Norman’s discussion about design failures that lack a a good conceptual model and visibility really hit home for me. Several devices from my last job really stand out.
The Ikea NUTID Microwave oven (and/or similar version), for example, as one of the least natural mappings I have ever experienced. I worked in real estate and would have to explain to people how to use this type of oven. I never could. I can even argue that the instructions made it harder to use. There were limited knobs and switches, clear picture type options of pots and steam and types of food you’d cook. Aesthetically, it was beautiful. But I could not tell you how to heat up a slice of pizza. You could barely even tell if the machine was on or if it was idle, as both options looked almost exactly the same.
We also had to use this terrible phone system which was very similar to the one he describes. On the outside it looked like a real, normal phone, with a strip of extra buttons. In order to change the main voice mail you would have to call in, press buttons that led to other buttons and put in a special code. Repeat that process with a different code to chance individual mail boxes. Now, to put on a holiday voicemail, you had to figure out which mailbox you needed to access and figure out which of 9 recording boxes you wanted to use and then figure out what you needed to press in order to get that to work. And all of the codes were very arbitrary and for each box (991 or 999). I was the one in charge of the phones, and it really made me hate holidays and any changes to the company, due to the hours I would have to spend relearning how to make the changes.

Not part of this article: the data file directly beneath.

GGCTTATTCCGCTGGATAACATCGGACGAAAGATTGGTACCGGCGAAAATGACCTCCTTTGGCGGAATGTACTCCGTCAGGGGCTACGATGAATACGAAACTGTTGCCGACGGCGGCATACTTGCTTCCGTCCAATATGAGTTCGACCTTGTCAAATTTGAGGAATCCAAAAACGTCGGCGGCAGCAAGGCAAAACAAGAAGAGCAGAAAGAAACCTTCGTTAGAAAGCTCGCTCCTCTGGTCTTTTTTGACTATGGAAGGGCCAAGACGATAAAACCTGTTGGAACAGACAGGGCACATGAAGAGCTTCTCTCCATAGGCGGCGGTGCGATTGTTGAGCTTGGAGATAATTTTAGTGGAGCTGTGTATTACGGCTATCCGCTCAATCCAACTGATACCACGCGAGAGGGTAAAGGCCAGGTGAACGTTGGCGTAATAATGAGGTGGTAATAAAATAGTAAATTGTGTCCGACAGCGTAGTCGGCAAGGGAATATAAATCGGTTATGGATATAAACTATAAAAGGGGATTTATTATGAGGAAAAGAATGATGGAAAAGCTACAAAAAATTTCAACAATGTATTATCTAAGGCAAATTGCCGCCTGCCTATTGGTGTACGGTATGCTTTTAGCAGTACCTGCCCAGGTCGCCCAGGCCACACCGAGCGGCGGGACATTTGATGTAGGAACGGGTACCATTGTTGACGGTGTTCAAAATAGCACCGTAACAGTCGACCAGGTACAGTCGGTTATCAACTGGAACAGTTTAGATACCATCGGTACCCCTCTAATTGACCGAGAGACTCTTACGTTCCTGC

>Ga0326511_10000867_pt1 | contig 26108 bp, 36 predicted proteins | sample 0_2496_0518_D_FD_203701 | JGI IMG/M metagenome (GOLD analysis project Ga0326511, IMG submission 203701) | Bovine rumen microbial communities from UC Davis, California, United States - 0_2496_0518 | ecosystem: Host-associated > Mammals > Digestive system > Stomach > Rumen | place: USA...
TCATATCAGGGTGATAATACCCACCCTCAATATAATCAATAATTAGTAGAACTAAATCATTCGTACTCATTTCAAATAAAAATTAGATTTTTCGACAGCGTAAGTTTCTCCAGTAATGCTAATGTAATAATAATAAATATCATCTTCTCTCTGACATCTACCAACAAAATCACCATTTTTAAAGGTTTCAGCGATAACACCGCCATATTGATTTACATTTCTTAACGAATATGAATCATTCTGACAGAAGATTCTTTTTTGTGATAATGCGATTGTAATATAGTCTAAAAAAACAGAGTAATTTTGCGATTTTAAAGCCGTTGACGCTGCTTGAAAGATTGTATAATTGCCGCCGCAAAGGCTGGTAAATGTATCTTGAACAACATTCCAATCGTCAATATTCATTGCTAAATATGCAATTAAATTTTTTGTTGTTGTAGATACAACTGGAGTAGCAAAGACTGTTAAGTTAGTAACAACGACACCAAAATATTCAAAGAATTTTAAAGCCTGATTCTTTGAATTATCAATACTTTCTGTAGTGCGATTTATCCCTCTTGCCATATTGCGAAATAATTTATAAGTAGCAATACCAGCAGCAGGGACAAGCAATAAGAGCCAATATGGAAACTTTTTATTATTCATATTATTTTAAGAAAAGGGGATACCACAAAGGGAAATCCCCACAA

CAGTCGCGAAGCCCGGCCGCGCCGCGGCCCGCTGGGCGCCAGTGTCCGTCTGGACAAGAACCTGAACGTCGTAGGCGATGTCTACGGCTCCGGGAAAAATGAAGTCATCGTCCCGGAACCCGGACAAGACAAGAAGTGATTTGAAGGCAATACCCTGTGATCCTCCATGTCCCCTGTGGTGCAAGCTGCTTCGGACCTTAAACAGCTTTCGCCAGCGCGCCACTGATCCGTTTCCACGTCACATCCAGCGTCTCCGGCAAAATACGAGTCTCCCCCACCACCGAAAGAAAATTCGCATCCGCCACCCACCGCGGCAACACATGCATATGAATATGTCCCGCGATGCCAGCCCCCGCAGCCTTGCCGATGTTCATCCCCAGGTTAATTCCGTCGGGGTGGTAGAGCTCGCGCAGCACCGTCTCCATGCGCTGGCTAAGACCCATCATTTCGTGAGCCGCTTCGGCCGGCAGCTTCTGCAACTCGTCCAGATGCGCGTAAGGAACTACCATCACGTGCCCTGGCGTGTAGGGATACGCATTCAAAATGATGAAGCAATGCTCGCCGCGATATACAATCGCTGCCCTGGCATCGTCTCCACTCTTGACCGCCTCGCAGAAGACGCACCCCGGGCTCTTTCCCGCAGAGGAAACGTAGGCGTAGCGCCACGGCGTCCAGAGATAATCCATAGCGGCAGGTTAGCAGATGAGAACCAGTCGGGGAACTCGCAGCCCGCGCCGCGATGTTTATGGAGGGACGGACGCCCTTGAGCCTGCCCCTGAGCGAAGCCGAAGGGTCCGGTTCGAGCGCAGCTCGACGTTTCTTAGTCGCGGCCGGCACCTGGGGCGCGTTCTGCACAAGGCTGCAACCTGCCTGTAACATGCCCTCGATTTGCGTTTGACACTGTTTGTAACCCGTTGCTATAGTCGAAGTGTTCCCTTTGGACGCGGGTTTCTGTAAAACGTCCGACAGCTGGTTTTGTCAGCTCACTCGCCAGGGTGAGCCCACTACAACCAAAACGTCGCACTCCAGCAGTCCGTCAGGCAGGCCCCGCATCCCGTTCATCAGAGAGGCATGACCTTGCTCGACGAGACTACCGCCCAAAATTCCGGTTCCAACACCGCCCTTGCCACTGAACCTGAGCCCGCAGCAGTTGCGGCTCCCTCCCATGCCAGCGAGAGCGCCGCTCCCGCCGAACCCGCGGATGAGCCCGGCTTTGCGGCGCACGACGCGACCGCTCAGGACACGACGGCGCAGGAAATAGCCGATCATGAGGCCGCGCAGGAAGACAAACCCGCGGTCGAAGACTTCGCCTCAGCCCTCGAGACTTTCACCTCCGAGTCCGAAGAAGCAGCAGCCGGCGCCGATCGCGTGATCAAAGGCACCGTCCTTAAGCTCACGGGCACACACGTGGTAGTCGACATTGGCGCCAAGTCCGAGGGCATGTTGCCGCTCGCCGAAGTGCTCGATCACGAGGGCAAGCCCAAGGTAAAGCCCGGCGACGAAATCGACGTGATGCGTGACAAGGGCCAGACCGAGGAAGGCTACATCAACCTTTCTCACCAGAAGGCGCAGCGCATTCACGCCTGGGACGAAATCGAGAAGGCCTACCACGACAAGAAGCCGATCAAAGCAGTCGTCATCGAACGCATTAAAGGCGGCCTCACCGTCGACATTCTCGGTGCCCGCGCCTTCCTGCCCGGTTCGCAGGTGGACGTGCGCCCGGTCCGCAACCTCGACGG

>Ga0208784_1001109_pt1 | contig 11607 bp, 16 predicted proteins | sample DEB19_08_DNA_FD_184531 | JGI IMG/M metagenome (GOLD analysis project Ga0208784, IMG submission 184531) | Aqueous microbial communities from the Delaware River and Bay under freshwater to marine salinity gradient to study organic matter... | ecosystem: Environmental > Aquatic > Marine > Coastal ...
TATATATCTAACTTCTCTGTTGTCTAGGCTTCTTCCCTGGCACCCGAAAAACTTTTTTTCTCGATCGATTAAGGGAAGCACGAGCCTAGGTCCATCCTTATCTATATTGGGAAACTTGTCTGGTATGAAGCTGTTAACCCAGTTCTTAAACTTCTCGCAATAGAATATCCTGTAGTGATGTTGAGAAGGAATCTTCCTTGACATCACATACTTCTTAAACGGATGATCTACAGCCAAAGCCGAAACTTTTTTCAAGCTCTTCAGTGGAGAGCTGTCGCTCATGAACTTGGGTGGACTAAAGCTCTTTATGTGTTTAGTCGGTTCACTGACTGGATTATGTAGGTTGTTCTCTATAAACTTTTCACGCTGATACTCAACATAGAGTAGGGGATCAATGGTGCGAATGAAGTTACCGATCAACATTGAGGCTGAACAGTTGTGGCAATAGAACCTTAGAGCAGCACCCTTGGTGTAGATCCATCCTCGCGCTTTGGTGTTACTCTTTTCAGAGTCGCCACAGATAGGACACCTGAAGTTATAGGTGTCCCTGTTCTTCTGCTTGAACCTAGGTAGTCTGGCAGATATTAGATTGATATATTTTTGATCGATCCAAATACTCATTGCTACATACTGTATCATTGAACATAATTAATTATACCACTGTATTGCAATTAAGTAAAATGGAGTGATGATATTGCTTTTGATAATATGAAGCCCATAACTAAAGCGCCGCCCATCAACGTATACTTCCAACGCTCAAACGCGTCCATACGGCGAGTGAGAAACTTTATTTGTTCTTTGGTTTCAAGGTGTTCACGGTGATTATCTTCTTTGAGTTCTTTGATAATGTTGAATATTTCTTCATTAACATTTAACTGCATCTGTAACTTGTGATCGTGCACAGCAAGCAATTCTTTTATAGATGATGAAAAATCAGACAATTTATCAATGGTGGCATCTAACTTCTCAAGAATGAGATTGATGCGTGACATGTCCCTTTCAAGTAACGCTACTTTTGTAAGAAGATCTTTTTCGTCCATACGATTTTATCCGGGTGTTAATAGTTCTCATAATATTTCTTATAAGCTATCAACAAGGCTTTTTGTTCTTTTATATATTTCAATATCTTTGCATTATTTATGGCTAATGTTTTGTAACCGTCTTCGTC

As Norman says, “When simple things need pictures, labels, or instructions, the design has failed.” This is basically the same as the saying – if you have to explain the joke it’s not funny.
Input from users should be incorporated into the design mapping. It really is the only way to take this (apparently) widespread corporate phone issue to the next level and get the devices more user friendly.